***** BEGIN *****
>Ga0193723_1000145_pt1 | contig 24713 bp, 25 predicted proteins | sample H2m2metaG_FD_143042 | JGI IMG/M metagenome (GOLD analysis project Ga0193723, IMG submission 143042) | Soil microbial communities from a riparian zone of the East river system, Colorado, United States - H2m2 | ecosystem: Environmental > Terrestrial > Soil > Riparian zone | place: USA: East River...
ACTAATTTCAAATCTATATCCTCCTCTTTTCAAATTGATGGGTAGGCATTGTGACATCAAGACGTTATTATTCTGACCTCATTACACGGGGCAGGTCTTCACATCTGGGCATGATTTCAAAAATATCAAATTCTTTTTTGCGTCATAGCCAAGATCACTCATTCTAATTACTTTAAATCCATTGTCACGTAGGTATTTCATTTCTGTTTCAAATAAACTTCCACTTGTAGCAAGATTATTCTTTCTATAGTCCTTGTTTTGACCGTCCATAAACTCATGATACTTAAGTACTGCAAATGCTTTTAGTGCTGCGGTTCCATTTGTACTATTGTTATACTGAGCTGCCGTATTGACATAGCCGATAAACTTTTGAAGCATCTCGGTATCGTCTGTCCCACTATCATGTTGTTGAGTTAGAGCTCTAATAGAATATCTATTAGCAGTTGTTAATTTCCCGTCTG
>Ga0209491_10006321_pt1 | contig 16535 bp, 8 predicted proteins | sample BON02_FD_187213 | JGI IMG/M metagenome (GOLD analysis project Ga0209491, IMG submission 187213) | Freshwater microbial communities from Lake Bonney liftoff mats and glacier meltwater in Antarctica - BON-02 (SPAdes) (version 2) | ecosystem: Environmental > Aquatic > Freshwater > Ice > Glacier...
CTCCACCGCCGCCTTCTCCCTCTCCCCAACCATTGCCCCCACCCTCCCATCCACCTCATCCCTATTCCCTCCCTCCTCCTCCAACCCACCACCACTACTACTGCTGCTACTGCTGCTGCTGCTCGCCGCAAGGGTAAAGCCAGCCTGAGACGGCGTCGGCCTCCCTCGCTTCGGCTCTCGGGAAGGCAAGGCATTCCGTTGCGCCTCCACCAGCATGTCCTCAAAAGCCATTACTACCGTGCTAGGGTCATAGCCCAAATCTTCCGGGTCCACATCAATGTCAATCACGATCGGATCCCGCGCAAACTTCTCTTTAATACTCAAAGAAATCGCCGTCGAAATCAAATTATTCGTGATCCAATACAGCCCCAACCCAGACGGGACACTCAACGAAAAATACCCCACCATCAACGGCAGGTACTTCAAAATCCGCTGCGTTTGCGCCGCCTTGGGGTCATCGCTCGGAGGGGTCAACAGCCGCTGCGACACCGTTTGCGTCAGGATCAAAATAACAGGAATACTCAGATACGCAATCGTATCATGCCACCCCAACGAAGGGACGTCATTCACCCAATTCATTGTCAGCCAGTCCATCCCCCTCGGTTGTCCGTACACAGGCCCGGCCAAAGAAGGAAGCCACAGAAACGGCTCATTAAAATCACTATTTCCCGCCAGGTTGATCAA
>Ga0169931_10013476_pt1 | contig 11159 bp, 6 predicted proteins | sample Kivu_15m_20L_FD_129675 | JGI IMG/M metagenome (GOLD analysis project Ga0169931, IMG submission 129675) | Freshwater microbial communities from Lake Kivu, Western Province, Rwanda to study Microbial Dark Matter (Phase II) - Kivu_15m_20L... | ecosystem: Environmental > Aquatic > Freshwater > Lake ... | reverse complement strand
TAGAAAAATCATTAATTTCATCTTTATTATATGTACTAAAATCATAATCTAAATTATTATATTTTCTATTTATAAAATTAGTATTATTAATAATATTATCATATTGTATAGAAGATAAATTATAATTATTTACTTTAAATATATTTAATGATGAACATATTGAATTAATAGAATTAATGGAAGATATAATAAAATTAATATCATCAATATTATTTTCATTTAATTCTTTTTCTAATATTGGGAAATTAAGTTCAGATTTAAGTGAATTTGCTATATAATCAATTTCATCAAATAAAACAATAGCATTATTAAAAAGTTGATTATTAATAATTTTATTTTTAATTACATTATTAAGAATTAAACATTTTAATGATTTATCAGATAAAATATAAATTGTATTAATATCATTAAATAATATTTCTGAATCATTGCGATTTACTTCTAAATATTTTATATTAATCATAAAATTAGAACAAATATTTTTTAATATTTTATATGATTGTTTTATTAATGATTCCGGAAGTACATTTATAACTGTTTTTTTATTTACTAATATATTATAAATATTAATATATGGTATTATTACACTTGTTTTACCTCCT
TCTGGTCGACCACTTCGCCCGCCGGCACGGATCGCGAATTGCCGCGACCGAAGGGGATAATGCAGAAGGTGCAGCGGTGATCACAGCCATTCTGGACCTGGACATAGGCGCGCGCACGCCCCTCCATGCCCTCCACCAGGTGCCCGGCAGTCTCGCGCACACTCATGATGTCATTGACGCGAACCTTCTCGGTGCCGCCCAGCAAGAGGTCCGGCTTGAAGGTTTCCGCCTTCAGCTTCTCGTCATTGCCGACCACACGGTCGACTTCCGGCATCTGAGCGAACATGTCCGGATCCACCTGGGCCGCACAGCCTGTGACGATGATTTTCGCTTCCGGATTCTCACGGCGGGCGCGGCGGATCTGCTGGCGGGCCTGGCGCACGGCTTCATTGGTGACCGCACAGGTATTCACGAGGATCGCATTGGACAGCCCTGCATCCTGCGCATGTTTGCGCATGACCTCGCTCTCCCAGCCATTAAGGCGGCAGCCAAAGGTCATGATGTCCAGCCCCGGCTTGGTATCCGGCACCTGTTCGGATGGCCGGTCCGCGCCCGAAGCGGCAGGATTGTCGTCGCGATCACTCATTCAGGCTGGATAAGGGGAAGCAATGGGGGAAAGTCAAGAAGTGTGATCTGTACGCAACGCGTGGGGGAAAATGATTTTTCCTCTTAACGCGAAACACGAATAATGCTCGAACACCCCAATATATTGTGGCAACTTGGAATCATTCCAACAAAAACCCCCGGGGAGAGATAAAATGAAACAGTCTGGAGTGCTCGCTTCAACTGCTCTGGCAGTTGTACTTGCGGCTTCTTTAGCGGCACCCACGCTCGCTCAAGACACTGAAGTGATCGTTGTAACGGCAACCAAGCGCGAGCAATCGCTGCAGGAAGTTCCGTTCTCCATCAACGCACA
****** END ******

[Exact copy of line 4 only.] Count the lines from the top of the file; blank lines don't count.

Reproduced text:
CTCCACCGCCGCCTTCTCCCTCTCCCCAACCATTGCCCCCACCCTCCCATCCACCTCATCCCTATTCCCTCCCTCCTCCTCCAACCCACCACCACTACTACTGCTGCTACTGCTGCTGCTGCTCGCCGCAAGGGTAAAGCCAGCCTGAGACGGCGTCGGCCTCCCTCGCTTCGGCTCTCGGGAAGGCAAGGCATTCCGTTGCGCCTCCACCAGCATGTCCTCAAAAGCCATTACTACCGTGCTAGGGTCATAGCCCAAATCTTCCGGGTCCACATCAATGTCAATCACGATCGGATCCCGCGCAAACTTCTCTTTAATACTCAAAGAAATCGCCGTCGAAATCAAATTATTCGTGATCCAATACAGCCCCAACCCAGACGGGACACTCAACGAAAAATACCCCACCATCAACGGCAGGTACTTCAAAATCCGCTGCGTTTGCGCCGCCTTGGGGTCATCGCTCGGAGGGGTCAACAGCCGCTGCGACACCGTTTGCGTCAGGATCAAAATAACAGGAATACTCAGATACGCAATCGTATCATGCCACCCCAACGAAGGGACGTCATTCACCCAATTCATTGTCAGCCAGTCCATCCCCCTCGGTTGTCCGTACACAGGCCCGGCCAAAGAAGGAAGCCACAGAAACGGCTCATTAAAATCACTATTTCCCGCCAGGTTGATCAA